From Gone Girl gaffer to Oscar winner: In conversation with David Fincher's cinematographer Erik Messerschmidt

erik messerschmidt
(Image credit: Getty Images)

As we begin to discuss his prolific career and latest film The Killer, Erik Messerschmidt admits that he’s surprised to be here. After working on several commercials and television shows, Messerschmidt ended up on the set of director David Fincher’s hit film Gone Girl, working as a gaffer – for those who don’t know, that roughly means chief lighting technician. The duo bonded, with Fincher then recruiting him as director of photography on several of his projects, including beloved TV series Mindhunter and biographical drama Mank, for which Messerschmidt won the Academy Award for Best Cinematography.

Going from gaffer to Oscar-winning cinematographer in such a short period of time is quite the impressive career trajectory, and is something Messerschmidt confesses he wasn’t chasing, telling GamesRadar+ in our interview: "It wasn’t at all – it was never my goal, really. I was happy as a gaffer, and while I did want to be a cinematographer it felt far away and wasn’t something I was pursuing. But on Gone Girl, I had never experienced a director with such skill before and I fell in love with it. I just thought 'God, if I can just keep making movies with this person I’d be so thrilled.' The care and attention David [Fincher] gives to everything is infectious."

An eye for detail

Gone Girl

(Image credit: 20th Century Studios)

As Messerschmidt mentions, Fincher has an incredible eye for detail, which is something he has become known for over the years. He famously asks his actors to perform numerous takes to ensure perfection, and props, such as John Doe’s notebooks in Se7en, are meticulously crafted by hand. Plus, who can forget that for his masterful thriller Zodiac, Fincher actually flew in two massive oak trees via helicopter to recreate a crime scene when he realized the originals were gone.

Whilst Messerschmidt agrees that Fincher’s detailed approach is unparalleled, he does feel that the director’s somewhat notorious reputation is unreasonable, explaining: "His reputation is that he’s a very controlling, detailed person and I think that’s terribly unfair. He is the most collaborative person I know and very interested in surrounding himself with people who bring something to the conversation. I find my time with David to be the most gratifying professional experience I’ve ever had. He expects everyone to be working at a high level, but that’s enjoyable as I leave the set satisfied that I gave it all that I possibly could."

His reputation is that he’s a very controlling, detailed person and I think that’s terribly unfair

Although he describes Fincher there as "collaborative," Messerschmidt admits that the director can also be "intimidating," especially on set. Over the course of their decade-long partnership, the cinematographer has therefore had to learn that not only is it okay to speak his mind, but this is actually something Fincher encourages: "He can be an intimidating person to be around, for sure, and I told myself from the beginning to speak up if you disagree, but you have to pick your moments. I am more comfortable now in speaking my mind, but I also believe it’s a cinematographer’s job to conform to what the director responds to – you are trying to execute their vision. Luckily, we have enough shared sensibilities, which makes that easy – we walk onto a location, stand in the same place, look at each other, and nod. You don’t get that too often."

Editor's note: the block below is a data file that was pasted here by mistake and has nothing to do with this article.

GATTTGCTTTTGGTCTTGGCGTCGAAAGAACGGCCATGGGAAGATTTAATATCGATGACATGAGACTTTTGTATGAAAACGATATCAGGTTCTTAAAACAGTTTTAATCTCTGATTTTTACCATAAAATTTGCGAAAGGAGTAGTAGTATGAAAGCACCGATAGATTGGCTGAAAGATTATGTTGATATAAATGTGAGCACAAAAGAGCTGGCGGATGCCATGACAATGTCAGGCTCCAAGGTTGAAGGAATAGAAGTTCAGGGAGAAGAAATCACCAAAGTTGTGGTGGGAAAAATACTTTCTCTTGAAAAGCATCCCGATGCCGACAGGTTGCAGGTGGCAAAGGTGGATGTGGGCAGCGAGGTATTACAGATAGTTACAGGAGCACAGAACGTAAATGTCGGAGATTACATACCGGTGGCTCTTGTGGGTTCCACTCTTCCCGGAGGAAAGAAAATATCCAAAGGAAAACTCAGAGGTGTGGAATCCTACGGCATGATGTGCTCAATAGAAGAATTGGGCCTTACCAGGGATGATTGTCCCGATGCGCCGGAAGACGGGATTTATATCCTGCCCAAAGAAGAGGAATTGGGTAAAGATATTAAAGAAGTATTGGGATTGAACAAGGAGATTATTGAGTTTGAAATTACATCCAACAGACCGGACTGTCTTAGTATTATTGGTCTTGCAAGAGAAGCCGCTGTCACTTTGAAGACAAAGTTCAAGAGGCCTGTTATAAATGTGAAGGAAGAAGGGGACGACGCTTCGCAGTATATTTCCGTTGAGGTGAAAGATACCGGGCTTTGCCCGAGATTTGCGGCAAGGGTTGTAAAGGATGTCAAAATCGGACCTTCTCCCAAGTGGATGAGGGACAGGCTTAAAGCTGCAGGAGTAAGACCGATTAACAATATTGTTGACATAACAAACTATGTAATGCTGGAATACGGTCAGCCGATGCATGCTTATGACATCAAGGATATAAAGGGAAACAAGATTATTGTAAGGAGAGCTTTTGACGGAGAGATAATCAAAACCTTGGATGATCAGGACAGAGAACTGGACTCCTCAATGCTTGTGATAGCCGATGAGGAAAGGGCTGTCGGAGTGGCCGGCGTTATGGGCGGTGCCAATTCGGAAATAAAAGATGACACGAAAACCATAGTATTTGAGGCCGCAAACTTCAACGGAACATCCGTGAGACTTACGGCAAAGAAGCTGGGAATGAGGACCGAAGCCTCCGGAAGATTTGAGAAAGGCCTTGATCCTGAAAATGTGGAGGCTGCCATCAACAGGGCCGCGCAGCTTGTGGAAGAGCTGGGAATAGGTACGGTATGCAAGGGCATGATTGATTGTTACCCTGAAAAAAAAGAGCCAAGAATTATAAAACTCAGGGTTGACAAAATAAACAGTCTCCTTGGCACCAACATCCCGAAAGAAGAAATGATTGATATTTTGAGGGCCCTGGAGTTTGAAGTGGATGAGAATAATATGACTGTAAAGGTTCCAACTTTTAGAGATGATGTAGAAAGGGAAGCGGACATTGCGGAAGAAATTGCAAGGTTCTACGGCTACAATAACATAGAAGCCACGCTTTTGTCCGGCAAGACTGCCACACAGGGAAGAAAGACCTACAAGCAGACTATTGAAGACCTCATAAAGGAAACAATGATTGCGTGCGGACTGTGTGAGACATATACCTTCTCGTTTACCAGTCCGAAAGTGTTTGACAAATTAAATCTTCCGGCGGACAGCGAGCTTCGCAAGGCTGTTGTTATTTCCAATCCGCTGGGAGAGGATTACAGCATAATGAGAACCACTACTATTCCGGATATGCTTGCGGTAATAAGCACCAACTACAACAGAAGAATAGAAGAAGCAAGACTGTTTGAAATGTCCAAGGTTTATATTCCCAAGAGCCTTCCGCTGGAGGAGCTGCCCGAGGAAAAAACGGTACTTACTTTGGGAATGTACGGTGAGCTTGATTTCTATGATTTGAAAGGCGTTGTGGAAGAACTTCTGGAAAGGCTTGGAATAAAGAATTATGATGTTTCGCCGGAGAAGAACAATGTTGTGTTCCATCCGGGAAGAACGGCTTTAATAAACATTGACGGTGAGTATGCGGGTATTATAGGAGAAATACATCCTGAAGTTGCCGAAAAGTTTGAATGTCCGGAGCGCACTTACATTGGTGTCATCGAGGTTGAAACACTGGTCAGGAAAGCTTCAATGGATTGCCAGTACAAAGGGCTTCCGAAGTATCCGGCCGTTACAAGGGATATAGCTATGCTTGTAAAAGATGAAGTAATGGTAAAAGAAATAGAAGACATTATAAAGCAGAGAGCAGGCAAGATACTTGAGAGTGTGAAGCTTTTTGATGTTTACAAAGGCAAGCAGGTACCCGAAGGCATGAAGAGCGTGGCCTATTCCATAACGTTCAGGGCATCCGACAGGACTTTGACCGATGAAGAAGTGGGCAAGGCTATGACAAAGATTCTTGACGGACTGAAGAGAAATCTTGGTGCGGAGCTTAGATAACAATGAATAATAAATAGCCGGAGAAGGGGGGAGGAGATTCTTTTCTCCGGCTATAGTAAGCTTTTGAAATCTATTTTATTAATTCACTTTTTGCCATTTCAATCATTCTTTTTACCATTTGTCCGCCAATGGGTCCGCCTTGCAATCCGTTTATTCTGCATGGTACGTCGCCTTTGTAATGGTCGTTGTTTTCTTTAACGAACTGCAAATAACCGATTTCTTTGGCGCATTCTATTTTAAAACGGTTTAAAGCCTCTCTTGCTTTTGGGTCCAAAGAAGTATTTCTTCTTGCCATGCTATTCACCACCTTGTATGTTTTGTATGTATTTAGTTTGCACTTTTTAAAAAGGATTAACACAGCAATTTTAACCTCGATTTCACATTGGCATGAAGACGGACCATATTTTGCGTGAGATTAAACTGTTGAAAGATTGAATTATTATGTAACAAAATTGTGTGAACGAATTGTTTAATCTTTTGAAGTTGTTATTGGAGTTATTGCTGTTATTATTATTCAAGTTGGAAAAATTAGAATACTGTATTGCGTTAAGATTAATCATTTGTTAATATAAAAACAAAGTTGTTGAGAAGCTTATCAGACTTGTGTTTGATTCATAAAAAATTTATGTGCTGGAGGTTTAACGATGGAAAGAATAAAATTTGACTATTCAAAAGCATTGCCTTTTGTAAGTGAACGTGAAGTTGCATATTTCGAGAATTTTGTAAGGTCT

Stick to the plan

Michael Fassbender in The Killer

(Image credit: Netflix)

Messerschmidt did, however, have to question Fincher upon receiving the script for their latest film The Killer, which releases in cinemas this week ahead of hitting Netflix in November. Based on the French graphic novel series of the same name, the film stars Michael Fassbender as our nameless protagonist, an assassin who, after a fateful near-miss, goes on an international manhunt he continually insists to himself isn’t personal. It’s certainly a unique film, with Fassbender’s hitman reciting his internal monologue to us throughout: "Stick to the plan, Anticipate, don’t improvise. Fight only the battle you’re paid to fight. Trust no one."

At first, the screenplay puzzled Messerschmidt, who rang the director immediately for a response: "To be honest with you, I was confused. It’s so short and there’s so little dialogue. I had to call him as I needed help understanding what we were doing here. He sent me this film called Le Samouraï [the 1967 crime thriller from director Jean-Pierre Melville] to watch and told me this is a film about someone’s process, being an objective ghost in the room. This is someone who never allows anyone to be close to them, but suddenly you are there – what does that feel like? I think sometimes we are looking for the bigger picture, the themes, but with this film you can take it as being about all sorts and just go for it – capitalism, nihilism, humanity, etc. There’s room for all of that! But, for me, it was all about how you bring the audience to a place they are not used to being, close to this assassin."

Going in for the kill

Michael Fassbender in The Killer

(Image credit: Netflix)